Osei Yeboah, Ph.D., standing at right in purple, and Shirley Hymon-Parker, Ph.D., kneeling at right in pink, traveled to Ghana this summer to work with farmers in the Kunkua community in the Upper East Region of Ghana, one of the country’s poorest areas.

Soybean farmers in the Kunkua community in Upper East Region of Ghana are benefitting from an organic gardening technique introduced this summer by researchers from the Savanna Agricultural Research Institute (SARI) of the Council for Scientific and Industrial Research, in conjunction with N.C. A&T.

Agribusiness professor Osei Yeboah, Ph.D., and Associate Dean Shirley Hymon-Parker, Ph.D., were among the researchers working with farmers at experimental farms in Kunkua to explain the need to adopt a procedure called rhizobium inoculation. Rhizobia are a type of soil bacteria that can transform – or “fix” – atmospheric nitrogen found in soil air spaces, after becoming established inside the root nodules of legumes, including soybeans, which helps fertilize the plants. The procedure was introduced by the researchers through Yeboahs’s 2017-19 USDA-FAS Feed the Future Food Security Project, which focuses on the country.

The inoculants are easy to apply and cheaper than traditional chemical fertilizers. In tests so far, inoculated plants outperform those that aren’t.

The three northern regions of Ghana have been described as some of the most poverty stricken regions in the country, with more than 680,000 people considered either severely or moderately food insecure.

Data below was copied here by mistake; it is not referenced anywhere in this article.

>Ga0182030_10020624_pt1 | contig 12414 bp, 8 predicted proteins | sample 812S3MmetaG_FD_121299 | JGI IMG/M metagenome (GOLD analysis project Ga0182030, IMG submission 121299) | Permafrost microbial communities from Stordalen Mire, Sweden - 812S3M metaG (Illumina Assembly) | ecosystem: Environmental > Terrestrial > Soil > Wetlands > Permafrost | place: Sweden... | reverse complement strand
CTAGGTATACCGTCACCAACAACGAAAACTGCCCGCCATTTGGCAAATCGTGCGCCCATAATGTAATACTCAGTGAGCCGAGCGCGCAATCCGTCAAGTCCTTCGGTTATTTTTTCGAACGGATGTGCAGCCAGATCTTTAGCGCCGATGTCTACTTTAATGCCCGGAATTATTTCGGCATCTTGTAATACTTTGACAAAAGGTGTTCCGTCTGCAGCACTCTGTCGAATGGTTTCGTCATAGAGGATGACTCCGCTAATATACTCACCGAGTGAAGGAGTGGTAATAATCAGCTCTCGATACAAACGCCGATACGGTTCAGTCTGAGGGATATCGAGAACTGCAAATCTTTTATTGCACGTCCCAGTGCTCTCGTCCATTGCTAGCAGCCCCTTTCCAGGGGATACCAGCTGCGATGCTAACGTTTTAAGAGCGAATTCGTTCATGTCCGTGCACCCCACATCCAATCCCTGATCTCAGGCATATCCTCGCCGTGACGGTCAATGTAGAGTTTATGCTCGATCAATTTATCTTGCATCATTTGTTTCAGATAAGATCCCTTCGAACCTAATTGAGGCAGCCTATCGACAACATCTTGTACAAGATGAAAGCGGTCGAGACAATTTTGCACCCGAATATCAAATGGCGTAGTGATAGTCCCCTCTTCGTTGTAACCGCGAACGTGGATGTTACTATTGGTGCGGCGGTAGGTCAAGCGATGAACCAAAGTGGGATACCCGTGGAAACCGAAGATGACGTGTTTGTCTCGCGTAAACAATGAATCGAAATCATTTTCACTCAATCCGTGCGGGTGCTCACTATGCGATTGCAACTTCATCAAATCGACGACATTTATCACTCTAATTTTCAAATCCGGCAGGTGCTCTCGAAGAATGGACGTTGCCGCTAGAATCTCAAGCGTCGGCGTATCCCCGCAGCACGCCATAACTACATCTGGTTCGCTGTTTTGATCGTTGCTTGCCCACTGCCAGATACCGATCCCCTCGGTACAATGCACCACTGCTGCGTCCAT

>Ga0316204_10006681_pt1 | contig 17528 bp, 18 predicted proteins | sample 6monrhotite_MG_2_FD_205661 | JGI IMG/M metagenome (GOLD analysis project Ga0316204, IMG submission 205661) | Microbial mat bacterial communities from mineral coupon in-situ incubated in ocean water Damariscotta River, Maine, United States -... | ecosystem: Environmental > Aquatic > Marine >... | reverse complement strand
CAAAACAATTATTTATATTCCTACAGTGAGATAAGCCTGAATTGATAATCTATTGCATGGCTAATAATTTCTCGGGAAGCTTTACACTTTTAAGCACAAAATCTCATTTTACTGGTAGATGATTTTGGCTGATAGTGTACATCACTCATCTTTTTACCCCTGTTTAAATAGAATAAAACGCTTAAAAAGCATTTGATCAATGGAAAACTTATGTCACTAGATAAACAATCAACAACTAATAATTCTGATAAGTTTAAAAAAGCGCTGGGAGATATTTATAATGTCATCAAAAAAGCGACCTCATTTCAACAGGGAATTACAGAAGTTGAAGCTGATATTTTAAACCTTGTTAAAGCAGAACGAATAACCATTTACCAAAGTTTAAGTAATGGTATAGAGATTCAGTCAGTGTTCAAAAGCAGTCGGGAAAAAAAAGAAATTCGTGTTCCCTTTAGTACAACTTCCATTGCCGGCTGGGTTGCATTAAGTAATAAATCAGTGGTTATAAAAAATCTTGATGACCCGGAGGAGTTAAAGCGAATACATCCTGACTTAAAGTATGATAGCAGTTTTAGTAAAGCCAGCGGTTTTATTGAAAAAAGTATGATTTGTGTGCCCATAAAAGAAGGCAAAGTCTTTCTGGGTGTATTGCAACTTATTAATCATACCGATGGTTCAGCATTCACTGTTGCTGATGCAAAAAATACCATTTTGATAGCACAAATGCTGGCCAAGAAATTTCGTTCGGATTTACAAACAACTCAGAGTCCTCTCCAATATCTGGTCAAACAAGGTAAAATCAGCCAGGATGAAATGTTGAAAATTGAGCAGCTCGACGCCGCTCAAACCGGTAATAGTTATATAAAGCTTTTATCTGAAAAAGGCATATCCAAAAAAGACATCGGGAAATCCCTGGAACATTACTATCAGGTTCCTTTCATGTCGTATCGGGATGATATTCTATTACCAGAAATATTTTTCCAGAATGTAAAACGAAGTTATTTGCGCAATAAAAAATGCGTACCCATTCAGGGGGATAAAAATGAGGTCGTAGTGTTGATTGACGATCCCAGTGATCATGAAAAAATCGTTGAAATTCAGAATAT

Soybeans (glycine max) is a local crop of choice because of the plants’ ability to be cultivated in marginal soil and adverse climates, and because of their high protein content. Soybeans also hold significant economic potential for the rural farmers, since they can be sold in larger quantities to oil manufacturing firms.

However, yields on farmers’ fields are relatively low due to erratic rainfall, poor management practices and low levels of soil nutrients, particularly nitrogen and phosphorus. By using the biological nitrogen fixation method to boost nitrogen levels, small farmers can “fertilize” their crop in an environmentally clean way to boost yield.

A typical farm’s size for the Kunkua experiment was four plots, each measuring 22 yards by 32 yards.

Using mattocks, farmers weed around their peanut crop in Ghana. Because most of the field work is done by female farmers, the project encourages strong gender participation.

Yeboah, the project director, has been lending support to SARI for the past seven years in four concurrent Food Security funded projects. In talking to the farmers, he stresses strict rhizobium application, good soil, use of certified seed, adhering to the right planting dates and adopting proper planting density.

“If a rural farmer is to make any meaningful income, he or she cannot continue to do things the same way as 30 years ago,” Yeboah said. “There is the need to run their farms as businesses. Marketing and demanding identification to ensure good seed before production is paramount.”

Hymon-Parker said that she is pleased with the project’s progress, but that work must continue.

“The research Dr. Yeboah and his Ghanaian partners are engaged in is having a meaningful impact,” she said.

“The team is committed to working with more Ghanaians to increase their access to fresh fruit and vegetables,” she said. “We are proposing a new phase of the project through a grant from Feed the Future Innovation Lab.”

Feed the Future is the U.S. government’s global hunger and food security initiative, which seeks to address the root causes of hunger in the developing world. The Innovation Labs partner researchers at U.S. universities and those in developing countries to develop programs to improve nutrition and agricultural production, strengthen communities’ resilience to events that can lead to food insecurity, and increase the exchange of ideas between countries.